This week’s assignment calls for an analysis of cultural values and/or fantasy themes, which means I look at a work and decipher what preexisting ideologies the creator is drawing on to make a statement.
Example: If I asserted that someone gave up something valuable for another, I would be implying that they were selfless, which would create a nice, alluring glow around this person, because we, as a culture, frown upon selfishness and value sacrifice. –> Cultural Values
Example: If I make a movie about the triumph of an underdog, I’m capitalizing on the David and Goliath myth that I assume the majority of readers in this predominantly Christian culture is familiar with. –> Fantasy Theme
My overall subject is the Italian Neorealism movement, but since I’m not Italian, nor am I an expert on Italian cultural values, I decided to look at the American film that most closely followed techniques of Italian neorealist filmmakers: Elia Kazan’s On the Waterfront (1954). This film premiered after the Italian neorealist movement lost its momentum in Europe, but is the closest Hollywood ever got to the truthfulness of post-war Italian film, for three reasons:
1) the use of real locations (not on back lots or soundstages),
2) non professional actors (real thugs as extras and supporting characters), and
3) a topic revolving around social responsibility and true-to-life situations (narrative adapted from a series of newspaper articles called “Crime on the Waterfront” about corruption and racketeering in NY longshoreman unions)
Terry Malloy (Marlin Brando) is a boxer nearing his thirties who gets cajoled into the racketeering business by his brother, Charlie, who works for mob boss Johnny Friendly. Friendly pulls strings on the docks, smuggling shipments in and out and controlling workers through the union. He’s about to be put up on the podium in court and needs to get rid of the snitches. Charlie uses Terry to lure out one of the witnesses, Joey—he thinks the thugs are just going to “lean” on him. Joey falls to his death right in front of Terry’s eyes.
Now Terry is suspicious. He’s guilt-ridden and second guessing if he really wants to be involved in this kind of life. But should he testify against Johnny or stay loyal to his brother? A priest and a love interest urge him to testify, even as Johnny and Charlie pressure him to stay quiet. And then Johnny makes a huge mistake: he kills Charlie as punishment for letting Terry off the hook and as a warning to Terry (this is what happens when you defy me). Of course he also gave Terry all the incentive he needed to want to testify against him in court.
Terry testifies and goes back to work on the docks. The union thugs warn him not to enter to dock, he doesn’t really think they’ll let him work after everything that’s gone down. But Terry doesn’t back down, despite the beating he’s getting, and eventually the other workers band together and declare a strike unless Terry gets to work. The final shot shows Terry limping, injured, onto the docks to work alongside his fellow longshoremen.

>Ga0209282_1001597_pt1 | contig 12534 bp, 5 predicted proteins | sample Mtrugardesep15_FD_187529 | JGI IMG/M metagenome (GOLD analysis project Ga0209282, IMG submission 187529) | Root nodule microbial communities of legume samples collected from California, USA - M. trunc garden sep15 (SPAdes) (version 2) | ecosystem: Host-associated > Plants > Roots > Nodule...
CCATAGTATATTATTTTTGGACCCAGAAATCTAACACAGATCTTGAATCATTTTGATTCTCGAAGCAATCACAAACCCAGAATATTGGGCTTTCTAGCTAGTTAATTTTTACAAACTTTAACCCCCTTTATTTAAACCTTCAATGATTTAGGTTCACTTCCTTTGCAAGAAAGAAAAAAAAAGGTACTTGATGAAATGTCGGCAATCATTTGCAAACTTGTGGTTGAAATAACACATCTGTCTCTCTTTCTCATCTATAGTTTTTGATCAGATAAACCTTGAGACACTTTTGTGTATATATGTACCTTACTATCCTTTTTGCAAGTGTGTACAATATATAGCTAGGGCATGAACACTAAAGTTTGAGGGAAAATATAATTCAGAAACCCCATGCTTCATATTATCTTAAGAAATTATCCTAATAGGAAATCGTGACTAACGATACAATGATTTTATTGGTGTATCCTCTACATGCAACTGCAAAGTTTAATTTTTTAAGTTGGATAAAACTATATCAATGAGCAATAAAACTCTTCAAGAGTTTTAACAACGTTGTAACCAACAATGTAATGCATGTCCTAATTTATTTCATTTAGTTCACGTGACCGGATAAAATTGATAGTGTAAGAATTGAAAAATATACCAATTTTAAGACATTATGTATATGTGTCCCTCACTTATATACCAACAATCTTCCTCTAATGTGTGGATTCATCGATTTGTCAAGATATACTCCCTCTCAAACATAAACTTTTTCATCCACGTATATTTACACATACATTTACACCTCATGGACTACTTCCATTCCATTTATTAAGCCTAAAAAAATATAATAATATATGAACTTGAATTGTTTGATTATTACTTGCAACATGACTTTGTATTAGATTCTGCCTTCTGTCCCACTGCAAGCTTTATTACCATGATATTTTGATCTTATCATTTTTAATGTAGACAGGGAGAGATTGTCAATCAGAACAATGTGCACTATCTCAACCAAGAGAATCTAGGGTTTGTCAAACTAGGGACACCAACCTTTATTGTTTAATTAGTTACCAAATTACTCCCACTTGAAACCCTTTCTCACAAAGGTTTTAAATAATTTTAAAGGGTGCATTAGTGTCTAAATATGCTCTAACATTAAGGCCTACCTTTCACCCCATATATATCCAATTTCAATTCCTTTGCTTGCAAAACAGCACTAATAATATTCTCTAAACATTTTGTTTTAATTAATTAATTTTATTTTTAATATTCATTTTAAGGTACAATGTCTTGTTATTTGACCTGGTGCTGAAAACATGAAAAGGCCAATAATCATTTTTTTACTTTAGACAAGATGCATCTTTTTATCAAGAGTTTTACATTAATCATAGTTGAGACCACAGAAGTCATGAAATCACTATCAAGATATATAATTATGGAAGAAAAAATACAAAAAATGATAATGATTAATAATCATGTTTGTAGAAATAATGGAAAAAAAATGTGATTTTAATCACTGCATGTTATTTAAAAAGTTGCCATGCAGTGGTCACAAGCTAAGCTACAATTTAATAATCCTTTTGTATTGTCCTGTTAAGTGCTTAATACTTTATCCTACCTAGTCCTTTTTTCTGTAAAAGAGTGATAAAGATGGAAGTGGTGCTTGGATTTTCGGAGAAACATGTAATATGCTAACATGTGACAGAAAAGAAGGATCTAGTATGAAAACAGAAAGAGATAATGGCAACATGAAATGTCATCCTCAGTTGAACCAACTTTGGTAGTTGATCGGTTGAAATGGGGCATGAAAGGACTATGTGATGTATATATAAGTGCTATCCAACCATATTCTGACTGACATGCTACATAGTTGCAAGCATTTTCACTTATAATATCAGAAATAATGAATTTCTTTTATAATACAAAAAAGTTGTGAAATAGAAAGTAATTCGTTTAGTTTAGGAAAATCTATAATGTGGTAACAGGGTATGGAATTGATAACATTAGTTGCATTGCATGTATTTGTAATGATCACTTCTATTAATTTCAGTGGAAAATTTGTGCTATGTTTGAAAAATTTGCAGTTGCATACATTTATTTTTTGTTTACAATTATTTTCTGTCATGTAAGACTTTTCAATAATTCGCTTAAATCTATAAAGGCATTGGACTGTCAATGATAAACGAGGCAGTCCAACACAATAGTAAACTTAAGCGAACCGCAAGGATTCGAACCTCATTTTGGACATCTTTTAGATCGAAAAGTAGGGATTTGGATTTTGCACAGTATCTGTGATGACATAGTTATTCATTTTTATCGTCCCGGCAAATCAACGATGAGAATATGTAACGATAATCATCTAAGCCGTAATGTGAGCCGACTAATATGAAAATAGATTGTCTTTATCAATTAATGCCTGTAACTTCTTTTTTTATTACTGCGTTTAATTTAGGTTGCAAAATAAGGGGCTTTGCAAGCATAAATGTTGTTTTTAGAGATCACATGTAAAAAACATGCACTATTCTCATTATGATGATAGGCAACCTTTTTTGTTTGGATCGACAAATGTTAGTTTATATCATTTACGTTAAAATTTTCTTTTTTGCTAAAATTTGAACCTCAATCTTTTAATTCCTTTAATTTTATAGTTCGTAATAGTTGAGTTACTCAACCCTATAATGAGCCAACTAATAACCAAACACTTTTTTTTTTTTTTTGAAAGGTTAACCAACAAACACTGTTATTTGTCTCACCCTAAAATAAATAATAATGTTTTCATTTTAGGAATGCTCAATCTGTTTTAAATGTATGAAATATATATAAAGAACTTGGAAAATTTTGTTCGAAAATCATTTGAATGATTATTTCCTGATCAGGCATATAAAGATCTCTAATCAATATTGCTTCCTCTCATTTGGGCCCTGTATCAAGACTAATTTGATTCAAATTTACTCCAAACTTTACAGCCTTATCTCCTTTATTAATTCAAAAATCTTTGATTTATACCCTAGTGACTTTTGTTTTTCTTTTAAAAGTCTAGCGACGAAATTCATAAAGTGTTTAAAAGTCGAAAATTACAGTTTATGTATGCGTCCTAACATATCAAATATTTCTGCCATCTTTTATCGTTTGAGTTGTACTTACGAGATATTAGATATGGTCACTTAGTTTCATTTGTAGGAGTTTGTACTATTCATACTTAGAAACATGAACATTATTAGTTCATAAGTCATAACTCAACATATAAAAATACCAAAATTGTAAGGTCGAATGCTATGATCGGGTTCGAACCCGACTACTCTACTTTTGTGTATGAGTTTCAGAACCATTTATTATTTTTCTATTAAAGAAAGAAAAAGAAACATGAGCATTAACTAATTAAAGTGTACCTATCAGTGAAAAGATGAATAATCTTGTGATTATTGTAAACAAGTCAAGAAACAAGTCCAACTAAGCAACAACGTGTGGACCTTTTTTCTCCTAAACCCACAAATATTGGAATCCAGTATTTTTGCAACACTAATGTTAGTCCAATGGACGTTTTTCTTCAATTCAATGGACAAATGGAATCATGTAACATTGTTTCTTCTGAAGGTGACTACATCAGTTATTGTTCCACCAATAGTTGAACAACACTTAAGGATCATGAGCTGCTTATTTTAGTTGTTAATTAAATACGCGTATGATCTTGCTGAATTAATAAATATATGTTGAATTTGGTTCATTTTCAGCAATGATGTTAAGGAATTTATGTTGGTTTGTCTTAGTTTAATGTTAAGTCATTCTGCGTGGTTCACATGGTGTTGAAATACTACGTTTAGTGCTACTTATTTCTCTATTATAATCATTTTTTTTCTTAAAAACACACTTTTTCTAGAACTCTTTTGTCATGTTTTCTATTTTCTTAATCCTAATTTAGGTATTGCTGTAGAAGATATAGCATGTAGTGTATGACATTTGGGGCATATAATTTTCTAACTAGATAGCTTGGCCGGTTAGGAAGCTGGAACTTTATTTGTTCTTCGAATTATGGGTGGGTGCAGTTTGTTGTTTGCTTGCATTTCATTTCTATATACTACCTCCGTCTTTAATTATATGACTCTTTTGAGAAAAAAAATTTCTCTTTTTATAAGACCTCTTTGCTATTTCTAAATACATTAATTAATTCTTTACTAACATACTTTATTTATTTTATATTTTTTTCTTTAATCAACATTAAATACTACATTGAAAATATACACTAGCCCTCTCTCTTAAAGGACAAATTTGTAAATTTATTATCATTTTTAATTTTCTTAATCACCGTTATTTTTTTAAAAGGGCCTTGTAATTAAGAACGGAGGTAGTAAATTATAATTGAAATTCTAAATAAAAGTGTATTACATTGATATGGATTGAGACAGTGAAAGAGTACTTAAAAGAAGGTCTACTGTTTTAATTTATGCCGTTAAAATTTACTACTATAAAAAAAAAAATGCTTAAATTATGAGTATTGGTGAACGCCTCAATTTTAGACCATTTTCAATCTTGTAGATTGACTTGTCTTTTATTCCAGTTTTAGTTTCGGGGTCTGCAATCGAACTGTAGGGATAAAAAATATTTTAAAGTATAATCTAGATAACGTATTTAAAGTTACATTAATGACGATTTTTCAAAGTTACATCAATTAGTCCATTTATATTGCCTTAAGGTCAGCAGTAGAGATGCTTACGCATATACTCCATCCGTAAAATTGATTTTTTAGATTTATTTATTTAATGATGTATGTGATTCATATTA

Now, why is this story so compelling? Let’s break it down.
First off, Terry is in a kind of David and Goliath situation; he’s one poor, powerless man going against the brute force of a ruthless gang. We root for him because his chances are slim and because we’ll always want the underdog to win.
In most cases, the Informant character would be portrayed negatively, as a Snitch—since we value loyalty—but in Waterfront, the hero is a snitch. His betrayal is justified because he sides against corrupt criminals, even though he doesn’t decide to testify until the third act of the film.
Any audience today would consider the film with less awe than moviegoers did at the time of Waterfront’s release; the core of the narrative reflects certain cultural values that were more prevalent in post-war America than they are today. The 1950s were a time of fear, a time in which McCarthy’s anti-Communist paranoia put many Hollywood filmmakers on black lists and under heavy suspicion. Director Elia Kazan and writer Budd Schulberg were driven to create this film in direct response to their experiences with the tumultuous politics and extreme factions of the “Red” debate.
Both Kazan and Schulberg stood before the House Committee of Un-American Activities as witnesses and named several fellow filmmakers as Communists. Naturally, they got a lot of heat for their decision to testify, especially since one of the accused was Kazan’s close friend and collaborator, playwright Arthur Miller. However, the political climate at the time only made the hero’s dilemma in Waterfront more compelling and relatable to audiences who had strong opinions about the idea of “snitching.”
The narrative’s origin in real life events hints of a strong Italian Neorealist influence, and obviously paid off for Kazan, since the film took home eight of the 12 Academy Awards for which it was nominated and has remained in many of AFI’s “Top 100” lists for Movies, Heroes and Villains, and Film Scores.
Basically, what I’m saying is: “You need to watch this movie; it’s amazing.”